Little data on UK prescribing patterns and treatment effectiveness for allergic rhinitis (AR) are available. We quantified unmet pharmacologic needs in AR by assessing AR treatment effectiveness based on the prescribing behaviour of UK general practitioners (GP) during two consecutive pollen seasons (2009 and 2010). We conducted a retrospective observational study with the data from the Optimum Patient Care Research Database. We assessed diagnoses and prescription data for patients with a recorded diagnosis of rhinitis who took rhinitis medication during the study period. We assessed the data from 25,069 patients in 2009 and 22,381 patients in 2010. Monotherapy was the initial prescription of the season for 67% of patients with seasonal AR (SAR) and 77% of patients with nonseasonal upper airways disease (NSUAD), for both years. Initial oral antihistamine (OAH) or intranasal corticosteroid (INS) monotherapy proved insufficient for >20% of SAR and >37% of NSUAD patients. Multiple therapy was the initial prescription for 33% of SAR and 23% of NSUAD in both years, rising to 45% and >50% by season end, respectively. For NSUAD, dual-therapy prescriptions doubled and triple-therapy prescriptions almost tripled during both seasons. Many patients revisited their GP regardless of initial prescription. Initial OAH or INS monotherapy provides insufficient symptom control for many AR patients. GPs often prescribe multiple therapies at the start of the season, with co-prescription becoming more common as the season progresses. However, patients prescribed multiple therapies frequently revisit their GP, presumably to adjust treatment. These data suggest the need for more effective AR treatment and management strategies.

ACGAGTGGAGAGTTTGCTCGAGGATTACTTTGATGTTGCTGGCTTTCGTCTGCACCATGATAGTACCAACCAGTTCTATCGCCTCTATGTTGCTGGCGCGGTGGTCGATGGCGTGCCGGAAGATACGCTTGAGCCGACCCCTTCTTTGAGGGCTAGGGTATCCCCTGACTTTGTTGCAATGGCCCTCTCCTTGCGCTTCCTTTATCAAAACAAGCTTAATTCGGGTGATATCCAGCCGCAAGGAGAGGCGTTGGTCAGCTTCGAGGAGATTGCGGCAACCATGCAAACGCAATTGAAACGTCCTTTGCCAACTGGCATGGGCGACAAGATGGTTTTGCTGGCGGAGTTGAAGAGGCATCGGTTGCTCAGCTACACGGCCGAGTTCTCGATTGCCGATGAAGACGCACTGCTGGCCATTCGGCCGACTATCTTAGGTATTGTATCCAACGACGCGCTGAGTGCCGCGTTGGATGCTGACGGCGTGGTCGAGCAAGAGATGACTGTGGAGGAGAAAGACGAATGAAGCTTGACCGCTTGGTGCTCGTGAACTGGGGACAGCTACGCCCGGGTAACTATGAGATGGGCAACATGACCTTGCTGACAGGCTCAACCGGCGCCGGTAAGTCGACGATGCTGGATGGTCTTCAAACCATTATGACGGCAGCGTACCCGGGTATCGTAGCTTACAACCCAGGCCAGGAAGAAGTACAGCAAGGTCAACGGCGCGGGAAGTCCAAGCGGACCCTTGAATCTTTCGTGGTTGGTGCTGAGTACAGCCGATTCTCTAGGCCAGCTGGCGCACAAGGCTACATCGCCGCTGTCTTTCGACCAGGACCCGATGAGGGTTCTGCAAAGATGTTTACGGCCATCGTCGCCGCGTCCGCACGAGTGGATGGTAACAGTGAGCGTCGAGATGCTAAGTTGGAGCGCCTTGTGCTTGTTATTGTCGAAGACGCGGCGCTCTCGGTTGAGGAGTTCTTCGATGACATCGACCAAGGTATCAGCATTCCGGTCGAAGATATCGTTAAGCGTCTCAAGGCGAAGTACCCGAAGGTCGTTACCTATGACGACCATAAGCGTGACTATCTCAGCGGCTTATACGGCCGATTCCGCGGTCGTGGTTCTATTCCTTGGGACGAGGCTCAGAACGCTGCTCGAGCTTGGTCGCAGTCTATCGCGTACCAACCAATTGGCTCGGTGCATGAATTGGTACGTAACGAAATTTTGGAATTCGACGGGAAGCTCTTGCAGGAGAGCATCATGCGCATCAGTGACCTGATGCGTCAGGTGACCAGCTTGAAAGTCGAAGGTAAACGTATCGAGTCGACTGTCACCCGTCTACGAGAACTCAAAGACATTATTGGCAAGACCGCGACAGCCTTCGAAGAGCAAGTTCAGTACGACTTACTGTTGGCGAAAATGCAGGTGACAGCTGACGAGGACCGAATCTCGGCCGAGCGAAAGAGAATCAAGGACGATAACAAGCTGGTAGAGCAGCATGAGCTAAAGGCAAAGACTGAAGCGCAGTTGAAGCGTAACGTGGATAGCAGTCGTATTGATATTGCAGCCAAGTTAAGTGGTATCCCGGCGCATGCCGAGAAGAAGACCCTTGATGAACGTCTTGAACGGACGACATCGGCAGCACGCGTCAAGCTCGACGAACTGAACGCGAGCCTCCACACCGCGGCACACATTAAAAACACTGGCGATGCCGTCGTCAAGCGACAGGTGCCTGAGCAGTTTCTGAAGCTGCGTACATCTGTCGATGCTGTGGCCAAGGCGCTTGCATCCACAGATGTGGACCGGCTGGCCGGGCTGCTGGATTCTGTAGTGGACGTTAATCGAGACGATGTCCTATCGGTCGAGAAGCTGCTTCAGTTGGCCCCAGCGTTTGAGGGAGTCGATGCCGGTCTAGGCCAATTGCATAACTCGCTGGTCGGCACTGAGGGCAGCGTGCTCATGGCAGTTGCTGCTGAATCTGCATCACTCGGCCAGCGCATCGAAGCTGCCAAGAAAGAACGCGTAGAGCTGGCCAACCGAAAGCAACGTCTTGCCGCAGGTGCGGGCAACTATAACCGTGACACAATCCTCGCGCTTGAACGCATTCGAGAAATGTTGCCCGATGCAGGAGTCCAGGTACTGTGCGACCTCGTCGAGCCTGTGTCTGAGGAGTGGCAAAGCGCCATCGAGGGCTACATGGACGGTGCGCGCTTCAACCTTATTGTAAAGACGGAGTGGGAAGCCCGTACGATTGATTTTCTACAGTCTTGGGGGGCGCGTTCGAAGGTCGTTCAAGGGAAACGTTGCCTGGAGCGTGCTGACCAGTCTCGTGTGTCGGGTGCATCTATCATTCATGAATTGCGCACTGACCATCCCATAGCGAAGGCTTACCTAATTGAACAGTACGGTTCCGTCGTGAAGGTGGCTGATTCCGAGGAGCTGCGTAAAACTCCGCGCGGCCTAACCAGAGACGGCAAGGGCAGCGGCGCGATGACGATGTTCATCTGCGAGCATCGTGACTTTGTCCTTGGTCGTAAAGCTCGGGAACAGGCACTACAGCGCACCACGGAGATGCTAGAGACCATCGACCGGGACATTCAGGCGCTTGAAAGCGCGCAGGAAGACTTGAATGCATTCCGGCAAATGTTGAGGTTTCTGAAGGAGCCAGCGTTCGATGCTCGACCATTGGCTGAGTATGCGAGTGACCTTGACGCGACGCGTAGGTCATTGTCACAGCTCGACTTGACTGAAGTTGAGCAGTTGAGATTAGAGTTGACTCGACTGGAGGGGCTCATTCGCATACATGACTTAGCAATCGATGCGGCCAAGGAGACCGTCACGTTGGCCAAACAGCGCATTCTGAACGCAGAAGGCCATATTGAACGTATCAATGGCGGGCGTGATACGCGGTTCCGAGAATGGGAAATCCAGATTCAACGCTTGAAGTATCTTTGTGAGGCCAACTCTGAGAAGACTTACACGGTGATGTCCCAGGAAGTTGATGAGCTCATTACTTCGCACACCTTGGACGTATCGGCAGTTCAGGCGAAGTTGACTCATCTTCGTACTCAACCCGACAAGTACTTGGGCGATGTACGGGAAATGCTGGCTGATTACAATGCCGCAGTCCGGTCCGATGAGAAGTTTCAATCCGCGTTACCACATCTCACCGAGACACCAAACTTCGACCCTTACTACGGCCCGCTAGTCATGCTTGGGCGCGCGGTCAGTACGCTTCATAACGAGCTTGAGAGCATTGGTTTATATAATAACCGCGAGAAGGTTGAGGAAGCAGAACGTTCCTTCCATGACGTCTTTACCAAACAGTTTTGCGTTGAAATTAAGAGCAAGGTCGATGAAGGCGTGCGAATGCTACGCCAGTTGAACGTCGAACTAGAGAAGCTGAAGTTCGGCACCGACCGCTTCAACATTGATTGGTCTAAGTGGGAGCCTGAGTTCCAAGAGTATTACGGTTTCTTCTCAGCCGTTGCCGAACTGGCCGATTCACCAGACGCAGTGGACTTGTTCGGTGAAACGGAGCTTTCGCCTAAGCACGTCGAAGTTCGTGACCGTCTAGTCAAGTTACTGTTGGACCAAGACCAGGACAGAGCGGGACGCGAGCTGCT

We thank Ruth B Murray for reviewing and editing this manuscript. We thank Joan B Soriano for his critical review and constructive comments. We thank Helga Mikkelsen and Alessandra Cifra for their assistance with manuscript editing and revision. Finally, we thank the Journal blind peer reviewers, whose suggestions and critical appraisal significantly improved our original submission.
This study was funded by Meda, Solna, Sweden. Data acquisition and analyses were funded by Meda. The study was conducted by Research in Real Life as an independent research organisation; Meda had no role in the conduct or reporting of the study.